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66 doing become much more than merely the reminder of the ever-present mystery with which they have not lost touch: clowns are almost angels. On numerous occasions Fellini has claimed that if it were not for the 44 movies, the circus would have been his vocation. Both, he observes, are ways of living and creating at one and the same time and hence have an instant appeal to his "seamless" imagination. The circus, he writes, is a way of life, a way of representing itself, which has gathered together within itself, in an exemplary way, certain lasting myths: adventure, travel, risk, danger, speed, stepping into the limelight. . . . and at the same time, there is the more mortifying aspect of it which keeps recurring, the fact that people come to see you and you must exhibit yourself; that they examine you in this monstrous way and have this biological, racial right to come and say: "Well, here I am, make me laugh, excite me, make me cry." (Strich, pp. 121-22) As such, the circus is to Fellini not just a show. Like the movies, which must be made "by living them, by making them vital rhythms" (Levine, p. 79), the circus is "an experience of life. It is a way of travelling through one's own life." The ecstasy Fellini claims to feel in its presence is due to his own total commitment to "that noise and music, to those monstrous apparitions, to those threats of death" which the circus embodies. The type of show which the circus is, "based on wonder and fantasy, on jokes and nonsense, on fables and on the lack of any coldly intellectual meaning," he claims, "is just the thing for me" (Strich, pp. 121-23). And the people of the circus, the exhibitors of "joy in its purest form," remain to him the "only people in the world I will always understand" (Vilallonga, p. 95) . The circus has long seemed to Fellini, ever since his first experience of it as a child, to be "almost a remembrance." "How is it," he has asked, "that I already know all about the circus, about its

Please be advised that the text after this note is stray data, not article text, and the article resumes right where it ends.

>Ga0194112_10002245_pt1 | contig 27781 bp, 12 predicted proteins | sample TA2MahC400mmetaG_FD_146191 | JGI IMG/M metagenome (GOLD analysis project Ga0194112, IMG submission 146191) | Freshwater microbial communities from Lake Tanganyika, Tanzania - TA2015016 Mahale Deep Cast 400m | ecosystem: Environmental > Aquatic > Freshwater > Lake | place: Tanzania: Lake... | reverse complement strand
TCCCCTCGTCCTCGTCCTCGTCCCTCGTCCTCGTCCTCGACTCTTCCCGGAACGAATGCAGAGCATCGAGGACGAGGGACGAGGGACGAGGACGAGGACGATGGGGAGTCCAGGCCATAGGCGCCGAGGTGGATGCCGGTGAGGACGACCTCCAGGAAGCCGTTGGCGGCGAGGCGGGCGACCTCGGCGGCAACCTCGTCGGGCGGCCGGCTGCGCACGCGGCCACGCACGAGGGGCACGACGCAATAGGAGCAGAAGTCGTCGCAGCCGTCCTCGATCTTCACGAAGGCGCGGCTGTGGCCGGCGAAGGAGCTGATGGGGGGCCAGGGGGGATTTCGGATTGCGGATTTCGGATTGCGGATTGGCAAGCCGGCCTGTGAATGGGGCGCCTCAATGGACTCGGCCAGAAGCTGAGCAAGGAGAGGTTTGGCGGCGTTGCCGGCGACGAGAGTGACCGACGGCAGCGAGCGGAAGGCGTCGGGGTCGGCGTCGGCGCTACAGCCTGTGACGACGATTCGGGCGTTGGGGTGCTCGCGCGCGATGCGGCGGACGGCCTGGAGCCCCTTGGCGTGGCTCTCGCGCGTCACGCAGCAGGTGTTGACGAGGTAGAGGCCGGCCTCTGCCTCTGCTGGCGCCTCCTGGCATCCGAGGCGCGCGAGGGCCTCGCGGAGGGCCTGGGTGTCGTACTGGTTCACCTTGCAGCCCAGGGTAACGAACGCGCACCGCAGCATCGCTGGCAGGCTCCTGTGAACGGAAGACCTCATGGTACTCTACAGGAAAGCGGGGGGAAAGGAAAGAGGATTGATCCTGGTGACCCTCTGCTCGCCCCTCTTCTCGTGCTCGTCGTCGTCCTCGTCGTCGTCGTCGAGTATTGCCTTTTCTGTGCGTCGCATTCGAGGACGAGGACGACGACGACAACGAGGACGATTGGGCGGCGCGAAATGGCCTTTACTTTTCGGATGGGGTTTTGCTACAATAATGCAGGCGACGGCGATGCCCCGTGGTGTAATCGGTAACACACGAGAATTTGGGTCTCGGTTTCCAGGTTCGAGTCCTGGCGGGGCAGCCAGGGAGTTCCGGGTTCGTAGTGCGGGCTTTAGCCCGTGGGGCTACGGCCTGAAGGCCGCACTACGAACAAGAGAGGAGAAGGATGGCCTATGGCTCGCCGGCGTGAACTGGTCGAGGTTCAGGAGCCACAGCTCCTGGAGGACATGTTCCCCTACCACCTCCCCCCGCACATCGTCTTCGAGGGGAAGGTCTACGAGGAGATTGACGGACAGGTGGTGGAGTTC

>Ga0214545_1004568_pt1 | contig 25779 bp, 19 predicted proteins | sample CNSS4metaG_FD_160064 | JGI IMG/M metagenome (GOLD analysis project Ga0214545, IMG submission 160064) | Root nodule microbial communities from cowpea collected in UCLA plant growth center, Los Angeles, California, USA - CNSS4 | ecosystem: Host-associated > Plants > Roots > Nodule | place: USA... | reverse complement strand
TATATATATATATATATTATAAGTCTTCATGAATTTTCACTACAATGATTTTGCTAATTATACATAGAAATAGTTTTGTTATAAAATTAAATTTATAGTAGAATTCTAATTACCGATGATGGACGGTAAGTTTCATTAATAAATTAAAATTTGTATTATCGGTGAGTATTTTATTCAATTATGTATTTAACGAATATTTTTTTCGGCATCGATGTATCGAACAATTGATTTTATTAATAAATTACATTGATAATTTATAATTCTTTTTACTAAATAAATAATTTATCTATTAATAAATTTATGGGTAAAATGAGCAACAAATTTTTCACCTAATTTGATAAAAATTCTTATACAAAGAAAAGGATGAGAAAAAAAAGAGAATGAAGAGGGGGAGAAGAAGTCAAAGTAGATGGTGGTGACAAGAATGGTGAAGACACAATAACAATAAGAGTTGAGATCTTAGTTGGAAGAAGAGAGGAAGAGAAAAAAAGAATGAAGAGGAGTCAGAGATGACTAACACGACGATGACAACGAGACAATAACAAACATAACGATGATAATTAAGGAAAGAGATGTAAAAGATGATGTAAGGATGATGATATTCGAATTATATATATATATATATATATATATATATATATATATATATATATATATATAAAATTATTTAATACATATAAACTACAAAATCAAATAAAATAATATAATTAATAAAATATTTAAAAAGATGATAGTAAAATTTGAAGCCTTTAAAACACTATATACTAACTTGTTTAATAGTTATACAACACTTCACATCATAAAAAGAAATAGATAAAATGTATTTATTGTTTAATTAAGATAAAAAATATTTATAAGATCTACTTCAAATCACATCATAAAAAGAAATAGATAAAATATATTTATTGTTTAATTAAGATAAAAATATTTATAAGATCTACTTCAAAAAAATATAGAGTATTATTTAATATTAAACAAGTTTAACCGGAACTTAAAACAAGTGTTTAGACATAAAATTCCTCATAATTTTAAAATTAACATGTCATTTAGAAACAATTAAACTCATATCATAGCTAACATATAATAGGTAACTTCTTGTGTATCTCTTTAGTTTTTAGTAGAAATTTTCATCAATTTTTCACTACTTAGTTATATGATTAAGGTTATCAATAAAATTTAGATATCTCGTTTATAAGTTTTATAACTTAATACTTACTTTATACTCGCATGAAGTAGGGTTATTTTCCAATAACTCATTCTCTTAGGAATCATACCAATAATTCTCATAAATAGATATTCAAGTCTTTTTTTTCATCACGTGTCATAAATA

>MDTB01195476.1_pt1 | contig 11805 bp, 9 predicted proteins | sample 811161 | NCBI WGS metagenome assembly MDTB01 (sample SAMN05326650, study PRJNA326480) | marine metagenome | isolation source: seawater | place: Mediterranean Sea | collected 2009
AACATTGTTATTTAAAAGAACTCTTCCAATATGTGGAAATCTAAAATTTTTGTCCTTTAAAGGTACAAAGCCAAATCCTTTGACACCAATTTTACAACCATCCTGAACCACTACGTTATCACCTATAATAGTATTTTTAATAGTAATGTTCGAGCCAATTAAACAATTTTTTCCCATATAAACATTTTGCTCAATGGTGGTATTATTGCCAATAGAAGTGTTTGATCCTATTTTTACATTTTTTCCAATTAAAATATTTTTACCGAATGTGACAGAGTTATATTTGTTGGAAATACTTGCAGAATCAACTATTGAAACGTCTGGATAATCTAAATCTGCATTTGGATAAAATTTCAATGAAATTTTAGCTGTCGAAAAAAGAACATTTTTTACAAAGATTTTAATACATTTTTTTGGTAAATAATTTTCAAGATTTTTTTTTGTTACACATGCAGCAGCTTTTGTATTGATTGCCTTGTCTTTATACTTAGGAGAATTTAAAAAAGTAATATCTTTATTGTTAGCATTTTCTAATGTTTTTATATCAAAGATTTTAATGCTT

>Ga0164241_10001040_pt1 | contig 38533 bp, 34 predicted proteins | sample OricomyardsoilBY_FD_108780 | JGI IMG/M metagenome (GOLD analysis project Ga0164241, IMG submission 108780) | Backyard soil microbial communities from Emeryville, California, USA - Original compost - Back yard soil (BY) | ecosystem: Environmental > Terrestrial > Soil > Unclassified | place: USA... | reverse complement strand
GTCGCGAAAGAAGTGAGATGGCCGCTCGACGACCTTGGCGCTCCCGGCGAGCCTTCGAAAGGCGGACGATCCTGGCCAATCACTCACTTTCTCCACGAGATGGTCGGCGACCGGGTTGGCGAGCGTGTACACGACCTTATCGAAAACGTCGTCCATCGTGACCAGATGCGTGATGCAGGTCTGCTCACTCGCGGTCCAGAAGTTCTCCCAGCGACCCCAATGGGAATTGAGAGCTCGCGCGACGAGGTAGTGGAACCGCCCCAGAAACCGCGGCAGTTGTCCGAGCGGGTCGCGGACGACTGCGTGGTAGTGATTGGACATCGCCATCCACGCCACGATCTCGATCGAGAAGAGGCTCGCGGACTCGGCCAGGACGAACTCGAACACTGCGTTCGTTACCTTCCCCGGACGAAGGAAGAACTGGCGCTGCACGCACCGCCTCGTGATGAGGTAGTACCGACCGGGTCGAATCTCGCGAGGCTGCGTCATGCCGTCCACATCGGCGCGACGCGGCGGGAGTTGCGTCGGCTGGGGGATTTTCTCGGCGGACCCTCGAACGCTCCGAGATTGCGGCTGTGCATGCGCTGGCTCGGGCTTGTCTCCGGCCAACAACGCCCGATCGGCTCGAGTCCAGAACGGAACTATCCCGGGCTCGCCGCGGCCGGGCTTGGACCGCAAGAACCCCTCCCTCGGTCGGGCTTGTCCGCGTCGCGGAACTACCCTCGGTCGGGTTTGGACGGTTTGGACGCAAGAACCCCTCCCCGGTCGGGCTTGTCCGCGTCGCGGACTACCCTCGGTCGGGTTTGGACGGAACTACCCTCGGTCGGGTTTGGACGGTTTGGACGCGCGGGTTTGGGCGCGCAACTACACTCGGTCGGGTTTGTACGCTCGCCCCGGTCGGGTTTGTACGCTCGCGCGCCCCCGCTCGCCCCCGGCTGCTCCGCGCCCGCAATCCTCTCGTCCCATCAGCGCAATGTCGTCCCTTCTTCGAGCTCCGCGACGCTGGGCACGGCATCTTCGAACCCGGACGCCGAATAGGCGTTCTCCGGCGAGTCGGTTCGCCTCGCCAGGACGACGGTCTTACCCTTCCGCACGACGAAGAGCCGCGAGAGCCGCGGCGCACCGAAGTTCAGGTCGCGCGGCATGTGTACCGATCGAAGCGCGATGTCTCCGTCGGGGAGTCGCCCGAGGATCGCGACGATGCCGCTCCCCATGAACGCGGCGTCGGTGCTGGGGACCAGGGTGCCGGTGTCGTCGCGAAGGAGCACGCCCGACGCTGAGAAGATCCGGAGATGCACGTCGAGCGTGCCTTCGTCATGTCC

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67 innermost recesses, its lights, its smells? I know it. I have always known it" (Strich, p. 121). Because the magic circle of the circus, "A world without frontiers, as vast as the imagination," is where Fellini first made contact with "Life. Real Life. The one which is beyond understanding" (Vilallonga, p. 96), the circus is to him, consequently, a "shock of recognition" that his most tacit experience of life is in rhyme with the world, with the world of the circus at least, with its Saying. The circus proclaims to him that "reality is not ideality"; its Saying is thus akin to his own genius. And within the circus nothing has captivated his interest more than clowns. In a marvellous essay entitled "Why Clowns?" written to accompany his movie made for Italian television, Fellini provides an extensive analysis of the importance they hold for his imagination. The clown, Fellini writers, is The incarnation of a fantastic creature who expresses the irrational aspect of man; he stands for the instinct, for whatever is rebellious in each of us and whatever stands up to the established order of things. He is a caricature of man's childish and animal aspects, the mocker and the mocked. (Strich, p. 123) In the figure of the clown, moreover, the true nature of the grotesque becomes apparent. The clown, Fellini suggests, is really only a "mirror in which man sees himself in a grotesque, deformed, ridiculous image" due to his own sense of inadequacy; he is the victim of a human tendency toward the deformation of the world. As such, he is man's shadow, a manifestation of his own weakness and of his projection of his own self image into the world, a shadow which, as Fellini explains, can be eradicated only by the sun's being directly overhead, as it is in the vision of the "completely enlightened man" who eliminates the grotesque aspects of the world by assimilating them into his own being (Strich, p. 124). Because they are such true tests of accommodation to the ways of the